Ultimate Fighting Championship (UFC) Flyweight roost-ruler, Demetrious Johnson, will collide with knockout artist, John Dodson, for the second time this Saturday (Sept. 5, 2015) at UFC 191 inside MGM Grand Garden Arena in Las Vegas, Nevada.
Johnson's chance at earning a title rose significantly when the 125-pound division was first announced, but it was far from a guarantee. Fast forward just a few years to today, and Johnson is one of the most dominant champions in the sport and shows no signs of slowing down.
Johnson's incredible success can be credit to his constant improvement. Between each fight, Johnson grows, sharpening his techniques or adding entirely new elements to his game. That's a very difficult undertaking for a fighter who is already one of the world's best, but he's improved consistently nonetheless.
Now, let's take a closer look at the champion's skill set:
Johnson is one of the best switch-hitters in the business. Smoothly transitioning between Southpaw and Orthodox -- often mid-combination -- Johnson works from a variety of angles and keeps his opponent off-balance.
One of the most important parts of Johnson's game is his sense of distance. Whether he's looking to step in with a combination or shoot a reactionary double leg, Johnson is very rarely too far out or too close.
This, in large part, is due to his excellent footwork. Between all the stance shifting, Johnson is always at the perfect distance, depending on his game plan for that fight. For example, he worked the outside quite well in both of his matches with Joseph Benavidez, doing his best to make "Beefcake" miss and land his own counter punches. On the other hand, Johnson pressured Ali Bagautinov into the fence and kept him there, peppering the Sambo specialist with punches and kicks from the edge of his range.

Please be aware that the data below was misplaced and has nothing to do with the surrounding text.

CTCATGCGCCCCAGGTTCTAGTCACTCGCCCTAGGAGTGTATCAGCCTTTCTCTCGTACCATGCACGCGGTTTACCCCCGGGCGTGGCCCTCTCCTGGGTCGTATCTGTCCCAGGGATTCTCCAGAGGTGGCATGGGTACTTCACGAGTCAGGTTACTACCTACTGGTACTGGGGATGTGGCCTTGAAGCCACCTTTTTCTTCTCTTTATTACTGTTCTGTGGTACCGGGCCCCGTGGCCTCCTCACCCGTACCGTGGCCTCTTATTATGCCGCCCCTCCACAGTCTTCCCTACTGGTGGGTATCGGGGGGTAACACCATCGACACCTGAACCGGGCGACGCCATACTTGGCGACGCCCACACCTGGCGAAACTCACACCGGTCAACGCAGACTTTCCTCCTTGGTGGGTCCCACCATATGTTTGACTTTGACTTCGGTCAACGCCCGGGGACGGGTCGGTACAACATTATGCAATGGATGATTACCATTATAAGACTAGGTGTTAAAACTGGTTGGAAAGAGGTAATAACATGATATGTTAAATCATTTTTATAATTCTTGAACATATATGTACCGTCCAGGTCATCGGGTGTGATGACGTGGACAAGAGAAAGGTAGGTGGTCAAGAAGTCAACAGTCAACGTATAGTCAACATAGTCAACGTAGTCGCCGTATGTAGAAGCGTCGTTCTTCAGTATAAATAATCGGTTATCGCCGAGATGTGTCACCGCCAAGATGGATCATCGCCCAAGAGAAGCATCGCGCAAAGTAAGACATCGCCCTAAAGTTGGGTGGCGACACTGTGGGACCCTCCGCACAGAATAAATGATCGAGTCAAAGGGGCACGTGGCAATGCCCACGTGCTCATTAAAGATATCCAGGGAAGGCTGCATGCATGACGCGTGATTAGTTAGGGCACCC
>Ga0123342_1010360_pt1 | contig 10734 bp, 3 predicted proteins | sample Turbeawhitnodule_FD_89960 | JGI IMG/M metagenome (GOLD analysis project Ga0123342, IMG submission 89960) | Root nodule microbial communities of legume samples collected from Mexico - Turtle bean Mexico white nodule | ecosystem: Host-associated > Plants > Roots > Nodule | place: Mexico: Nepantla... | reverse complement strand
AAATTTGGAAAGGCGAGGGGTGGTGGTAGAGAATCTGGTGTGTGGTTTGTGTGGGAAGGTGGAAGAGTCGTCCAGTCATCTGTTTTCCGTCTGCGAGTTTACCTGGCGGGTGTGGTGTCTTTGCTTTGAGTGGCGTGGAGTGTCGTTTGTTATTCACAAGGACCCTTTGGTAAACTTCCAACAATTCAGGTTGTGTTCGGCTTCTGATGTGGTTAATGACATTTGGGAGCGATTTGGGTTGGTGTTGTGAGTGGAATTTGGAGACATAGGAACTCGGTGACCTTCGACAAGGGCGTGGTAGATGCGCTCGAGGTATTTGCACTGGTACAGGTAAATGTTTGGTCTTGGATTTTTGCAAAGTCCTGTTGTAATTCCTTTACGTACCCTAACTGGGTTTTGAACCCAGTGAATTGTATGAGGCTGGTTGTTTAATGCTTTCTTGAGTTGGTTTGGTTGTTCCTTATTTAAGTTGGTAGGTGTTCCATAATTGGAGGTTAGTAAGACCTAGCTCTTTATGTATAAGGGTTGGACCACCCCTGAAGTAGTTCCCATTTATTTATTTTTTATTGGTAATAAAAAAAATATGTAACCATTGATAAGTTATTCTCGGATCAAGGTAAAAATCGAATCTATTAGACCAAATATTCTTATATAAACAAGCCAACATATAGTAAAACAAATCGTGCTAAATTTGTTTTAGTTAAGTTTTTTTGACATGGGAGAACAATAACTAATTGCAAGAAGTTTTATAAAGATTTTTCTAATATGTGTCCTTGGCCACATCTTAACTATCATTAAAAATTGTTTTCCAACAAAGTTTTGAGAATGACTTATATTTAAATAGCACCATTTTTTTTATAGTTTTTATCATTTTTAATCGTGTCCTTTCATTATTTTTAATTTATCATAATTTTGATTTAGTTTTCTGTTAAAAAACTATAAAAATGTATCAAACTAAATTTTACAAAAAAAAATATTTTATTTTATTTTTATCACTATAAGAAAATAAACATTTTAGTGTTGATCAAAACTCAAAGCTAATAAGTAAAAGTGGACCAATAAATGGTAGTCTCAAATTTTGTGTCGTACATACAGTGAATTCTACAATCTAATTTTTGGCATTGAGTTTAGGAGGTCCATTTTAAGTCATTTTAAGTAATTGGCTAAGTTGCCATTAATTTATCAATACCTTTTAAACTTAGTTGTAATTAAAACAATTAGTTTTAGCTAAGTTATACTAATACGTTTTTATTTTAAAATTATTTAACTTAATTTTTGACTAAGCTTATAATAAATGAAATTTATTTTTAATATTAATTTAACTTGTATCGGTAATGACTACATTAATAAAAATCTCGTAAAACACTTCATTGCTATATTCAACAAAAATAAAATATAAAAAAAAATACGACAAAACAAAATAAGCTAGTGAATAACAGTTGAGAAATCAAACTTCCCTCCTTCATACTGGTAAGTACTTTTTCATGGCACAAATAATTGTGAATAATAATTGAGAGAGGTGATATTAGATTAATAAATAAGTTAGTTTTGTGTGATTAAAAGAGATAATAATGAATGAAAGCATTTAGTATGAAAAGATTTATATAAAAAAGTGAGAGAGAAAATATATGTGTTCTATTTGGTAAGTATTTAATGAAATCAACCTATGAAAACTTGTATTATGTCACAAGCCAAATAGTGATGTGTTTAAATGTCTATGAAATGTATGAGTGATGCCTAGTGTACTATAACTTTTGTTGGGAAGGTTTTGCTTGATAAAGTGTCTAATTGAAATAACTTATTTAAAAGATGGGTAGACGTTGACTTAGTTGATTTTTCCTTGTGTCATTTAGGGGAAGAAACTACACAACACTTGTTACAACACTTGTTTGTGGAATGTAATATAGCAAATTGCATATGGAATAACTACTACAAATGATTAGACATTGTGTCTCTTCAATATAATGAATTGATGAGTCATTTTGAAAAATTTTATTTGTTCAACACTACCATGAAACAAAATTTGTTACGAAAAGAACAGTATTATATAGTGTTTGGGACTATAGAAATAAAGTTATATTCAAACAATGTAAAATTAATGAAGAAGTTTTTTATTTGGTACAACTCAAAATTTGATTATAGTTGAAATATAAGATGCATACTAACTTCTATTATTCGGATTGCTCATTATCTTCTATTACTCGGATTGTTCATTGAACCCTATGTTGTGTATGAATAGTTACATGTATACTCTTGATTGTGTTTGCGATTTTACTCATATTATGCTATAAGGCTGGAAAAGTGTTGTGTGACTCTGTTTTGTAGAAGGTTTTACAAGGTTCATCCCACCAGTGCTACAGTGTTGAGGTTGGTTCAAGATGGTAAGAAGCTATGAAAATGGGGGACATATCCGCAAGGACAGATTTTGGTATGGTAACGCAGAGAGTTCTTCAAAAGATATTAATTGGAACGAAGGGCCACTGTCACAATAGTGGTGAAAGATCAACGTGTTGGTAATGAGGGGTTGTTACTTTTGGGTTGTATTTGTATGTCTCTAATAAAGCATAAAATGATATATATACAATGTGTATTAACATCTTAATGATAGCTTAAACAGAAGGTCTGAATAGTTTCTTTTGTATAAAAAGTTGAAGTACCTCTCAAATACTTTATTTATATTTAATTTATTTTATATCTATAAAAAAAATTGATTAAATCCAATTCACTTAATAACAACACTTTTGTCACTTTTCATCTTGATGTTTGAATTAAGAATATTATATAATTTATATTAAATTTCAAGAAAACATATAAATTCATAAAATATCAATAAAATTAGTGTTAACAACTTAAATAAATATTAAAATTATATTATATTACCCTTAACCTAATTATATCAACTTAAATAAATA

When working from distance, Johnson is very active with his long range strikes. He'll pump out a jab from both stances, commonly doubling or tripling up on the strike. He's also quite active with his kicks, as he'll throw out plenty of quick low kicks to measure distance early on.
Once Johnson has established his jab and gotten comfortable with the range, he'll begin to open up with his combinations. The champion's combinations are varied and often extensive, as Johnson will switch stance in the middle of his attack. Plus, Johnson will make his offense even more unpredictable by suddenly mixing a kick into his combination.
Because of the inherent risk of switching stances while punching and the length of his combination, Johnson can be vulnerable to counter punches. If he's caught with a shot between stances, he's in poor position to absorb the blow. Notably, Dodson dropped "Mighty Mouse" a couple of times in the early going while Johnson was throwing a combination, and he'll definitely look to do the same in this bout.